All of a sudden, the Green Team train is at full capacity again.

After a 2018-19 regular season that severely tested the notorious optimism of Boston Celtics fans, they’re are all smiles for the time being. If you listen closely you might even hear them whistling the tune of “Ain’t No Stoppin’ Us Now.” The Kyrie Irving replica jerseys are once again being worn with pride.

All it took was an Eastern Conference first-round sweep of a starless, scoring-challenged Indiana Pacers squad to get the mojo back in Boston. That’s how low the bar around here got after a frustrating six months, filled with team chemistry questions, that produced a 49-33 record and slotted the Celtics as the No. 4 seed in the East.

But now this 4-0 start to the playoffs has folks wondering if the Celtics have finally awoken from their underachieving slumber and are poised to maximize their lofty potential when it matters?

Sweeping anyone in the NBA Playoffs, regardless of a massive talent disparity, is a nice accomplishment. The Celtics should feel good about themselves. But the harsh reality is that they haven’t done or proven anything yet. That doesn’t mean they won’t at some point during this postseason, it just means they haven’t yet.

Boston’s sweep over the fifth-seeded Pacers certainly wasn’t emphatic. The C’s had to work. All four games were decided by 10 points or less and Indiana was within striking distance late in the fourth quarter in three of the contests. All that despite the fact that Indy didn’t have its all-star best player Victor Oladipo and on multiple occasions had bigger issues putting the ball in the basket than my 7-year-old’s YMCA team.

The Pacers played hard and tough, but this was a total mismatch. The four best players in the series all wore a Boston uniform. However, the tall tales of the vaunted “Playoff Kyrie” that have been circulating around have been a bit embellished. Irving averaged 22.5 points and 7.8 assists, but shot just 42.7 percent from the floor in the series. The star guard was good, not great. He’ll have to be much better when the C’s face the top-seeded Milwaukee Bucks in the Eastern Conference semifinals.

Still, there have been some very positive signs for the Celtics.

Six players averaged double-figure points, meaning Boston shared the ball. Big man Al Horford averaged a double-double (11 ppg, 10.3 rpg). Jayson Tatum, Gordon Hayward and Jaylen Brown were active, productive and efficient. Head coach Brad Stevens did an excellent job distributing minutes and seems to have found his main eight-man rotation. And the defense did play a role in those woeful Pacer scoring droughts.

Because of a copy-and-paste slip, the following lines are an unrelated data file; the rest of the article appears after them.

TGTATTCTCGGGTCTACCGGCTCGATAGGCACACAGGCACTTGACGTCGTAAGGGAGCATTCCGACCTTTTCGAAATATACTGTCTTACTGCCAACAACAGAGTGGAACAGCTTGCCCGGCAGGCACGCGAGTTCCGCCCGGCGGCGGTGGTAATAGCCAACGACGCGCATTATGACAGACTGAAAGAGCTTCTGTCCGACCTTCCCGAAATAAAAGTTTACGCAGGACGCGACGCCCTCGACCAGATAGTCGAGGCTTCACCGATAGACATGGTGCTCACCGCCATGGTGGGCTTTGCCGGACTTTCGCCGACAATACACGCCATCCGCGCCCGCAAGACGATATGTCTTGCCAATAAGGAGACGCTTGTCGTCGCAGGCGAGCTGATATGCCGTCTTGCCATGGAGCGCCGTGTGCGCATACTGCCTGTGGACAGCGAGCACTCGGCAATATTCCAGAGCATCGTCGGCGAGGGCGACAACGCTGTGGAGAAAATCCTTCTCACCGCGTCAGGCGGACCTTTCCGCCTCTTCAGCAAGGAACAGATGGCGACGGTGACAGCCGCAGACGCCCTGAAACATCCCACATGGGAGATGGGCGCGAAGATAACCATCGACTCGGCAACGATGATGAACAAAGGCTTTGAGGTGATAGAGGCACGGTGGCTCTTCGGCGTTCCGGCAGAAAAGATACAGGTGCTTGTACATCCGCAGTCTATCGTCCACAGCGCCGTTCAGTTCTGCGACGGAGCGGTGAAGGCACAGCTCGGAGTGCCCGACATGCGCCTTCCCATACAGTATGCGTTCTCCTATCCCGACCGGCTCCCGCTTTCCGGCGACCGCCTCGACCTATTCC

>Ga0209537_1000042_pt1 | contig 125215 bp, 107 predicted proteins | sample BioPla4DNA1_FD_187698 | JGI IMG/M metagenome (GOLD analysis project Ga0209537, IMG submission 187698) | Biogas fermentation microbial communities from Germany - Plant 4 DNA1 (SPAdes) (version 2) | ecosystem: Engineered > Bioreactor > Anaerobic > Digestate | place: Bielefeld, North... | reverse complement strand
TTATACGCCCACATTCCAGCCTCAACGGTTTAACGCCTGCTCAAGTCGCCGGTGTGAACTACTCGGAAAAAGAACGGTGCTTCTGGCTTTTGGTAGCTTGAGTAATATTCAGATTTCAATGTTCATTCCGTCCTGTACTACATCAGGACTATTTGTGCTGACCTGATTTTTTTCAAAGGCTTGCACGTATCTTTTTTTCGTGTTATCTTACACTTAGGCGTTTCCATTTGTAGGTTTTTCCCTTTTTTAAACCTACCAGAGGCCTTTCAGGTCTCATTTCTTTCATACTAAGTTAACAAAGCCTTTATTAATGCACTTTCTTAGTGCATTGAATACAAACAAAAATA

When you consider the Celtics were widely forecasted to win 60-plus games this season and get to the NBA Finals, it’s hard to get excited about what they did to a Pacers team that everyone knew was going nowhere. Also, what they did to the Pacers is pretty much par for the course for top-four seeded teams in the NBA Playoffs.

The Bucks completed a sweep of the Detroit Pistons on Monday night, winning 127-104, while the second-seeded Toronto Raptors and third-seeded Philadelphia 76ers also closed out their series on Tuesday night.

There are the haves, and the have-nots. The Celtics are definitely one of the haves, but from now on they will only be facing fellow haves. Only Boston will have to go the remainder of the playoffs without the benefit of home-court advantage. Forty-nine win seasons have consequences.

The Bucks went 60-22 in the regular season. They have the likely league MVP in forward Giannis Antetokounmpo, who has only had to log 27 minutes per night in the playoffs because Milwaukee has been blowing out the Pistons. The Bucks are big, deep and they have shooters and scorers to surround Antetokounmpo. They’re a top-five team in the league in both offense and defense.

They also will have home court advantage in the series, which opens this weekend.

In other words, this will be a lot different than facing the Pacers.

This is when the playoffs really begin for the Celtics. If they can beat the Bucks, that would be proving something.